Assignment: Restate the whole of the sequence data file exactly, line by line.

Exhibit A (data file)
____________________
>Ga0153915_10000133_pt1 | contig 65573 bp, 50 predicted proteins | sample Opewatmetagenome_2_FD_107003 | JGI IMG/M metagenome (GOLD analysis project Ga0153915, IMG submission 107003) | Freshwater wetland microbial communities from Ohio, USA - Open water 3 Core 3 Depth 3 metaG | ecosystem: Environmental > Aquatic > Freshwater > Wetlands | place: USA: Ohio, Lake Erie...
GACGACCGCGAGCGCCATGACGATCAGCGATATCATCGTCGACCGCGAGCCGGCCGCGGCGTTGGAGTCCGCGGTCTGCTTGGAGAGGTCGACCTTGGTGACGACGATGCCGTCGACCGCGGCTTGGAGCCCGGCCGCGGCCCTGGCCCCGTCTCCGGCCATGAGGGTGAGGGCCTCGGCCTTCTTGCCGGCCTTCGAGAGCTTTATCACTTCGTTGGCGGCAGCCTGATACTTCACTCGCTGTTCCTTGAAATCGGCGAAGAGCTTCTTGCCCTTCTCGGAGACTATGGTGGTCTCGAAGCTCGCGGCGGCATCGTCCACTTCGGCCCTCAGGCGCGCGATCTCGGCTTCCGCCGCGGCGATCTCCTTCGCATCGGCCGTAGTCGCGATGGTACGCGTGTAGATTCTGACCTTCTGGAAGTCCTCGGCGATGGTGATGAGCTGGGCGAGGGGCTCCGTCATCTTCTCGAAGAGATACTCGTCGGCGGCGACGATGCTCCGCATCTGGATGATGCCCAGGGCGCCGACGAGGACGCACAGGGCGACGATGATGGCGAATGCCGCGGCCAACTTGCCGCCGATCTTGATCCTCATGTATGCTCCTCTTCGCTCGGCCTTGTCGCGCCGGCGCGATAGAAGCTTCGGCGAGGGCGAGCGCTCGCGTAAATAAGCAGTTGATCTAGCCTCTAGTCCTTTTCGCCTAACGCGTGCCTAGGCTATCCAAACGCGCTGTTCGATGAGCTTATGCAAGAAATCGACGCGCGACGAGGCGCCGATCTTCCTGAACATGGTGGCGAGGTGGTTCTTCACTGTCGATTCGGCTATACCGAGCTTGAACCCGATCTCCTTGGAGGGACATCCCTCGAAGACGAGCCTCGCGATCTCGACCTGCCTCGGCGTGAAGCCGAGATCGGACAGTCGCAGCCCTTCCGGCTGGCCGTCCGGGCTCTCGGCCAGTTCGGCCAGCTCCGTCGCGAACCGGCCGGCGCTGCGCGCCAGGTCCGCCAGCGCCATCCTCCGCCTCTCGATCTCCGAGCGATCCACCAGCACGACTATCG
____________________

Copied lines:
>Ga0153915_10000133_pt1 | contig 65573 bp, 50 predicted proteins | sample Opewatmetagenome_2_FD_107003 | JGI IMG/M metagenome (GOLD analysis project Ga0153915, IMG submission 107003) | Freshwater wetland microbial communities from Ohio, USA - Open water 3 Core 3 Depth 3 metaG | ecosystem: Environmental > Aquatic > Freshwater > Wetlands | place: USA: Ohio, Lake Erie...
GACGACCGCGAGCGCCATGACGATCAGCGATATCATCGTCGACCGCGAGCCGGCCGCGGCGTTGGAGTCCGCGGTCTGCTTGGAGAGGTCGACCTTGGTGACGACGATGCCGTCGACCGCGGCTTGGAGCCCGGCCGCGGCCCTGGCCCCGTCTCCGGCCATGAGGGTGAGGGCCTCGGCCTTCTTGCCGGCCTTCGAGAGCTTTATCACTTCGTTGGCGGCAGCCTGATACTTCACTCGCTGTTCCTTGAAATCGGCGAAGAGCTTCTTGCCCTTCTCGGAGACTATGGTGGTCTCGAAGCTCGCGGCGGCATCGTCCACTTCGGCCCTCAGGCGCGCGATCTCGGCTTCCGCCGCGGCGATCTCCTTCGCATCGGCCGTAGTCGCGATGGTACGCGTGTAGATTCTGACCTTCTGGAAGTCCTCGGCGATGGTGATGAGCTGGGCGAGGGGCTCCGTCATCTTCTCGAAGAGATACTCGTCGGCGGCGACGATGCTCCGCATCTGGATGATGCCCAGGGCGCCGACGAGGACGCACAGGGCGACGATGATGGCGAATGCCGCGGCCAACTTGCCGCCGATCTTGATCCTCATGTATGCTCCTCTTCGCTCGGCCTTGTCGCGCCGGCGCGATAGAAGCTTCGGCGAGGGCGAGCGCTCGCGTAAATAAGCAGTTGATCTAGCCTCTAGTCCTTTTCGCCTAACGCGTGCCTAGGCTATCCAAACGCGCTGTTCGATGAGCTTATGCAAGAAATCGACGCGCGACGAGGCGCCGATCTTCCTGAACATGGTGGCGAGGTGGTTCTTCACTGTCGATTCGGCTATACCGAGCTTGAACCCGATCTCCTTGGAGGGACATCCCTCGAAGACGAGCCTCGCGATCTCGACCTGCCTCGGCGTGAAGCCGAGATCGGACAGTCGCAGCCCTTCCGGCTGGCCGTCCGGGCTCTCGGCCAGTTCGGCCAGCTCCGTCGCGAACCGGCCGGCGCTGCGCGCCAGGTCCGCCAGCGCCATCCTCCGCCTCTCGATCTCCGAGCGATCCACCAGCACGACTATCG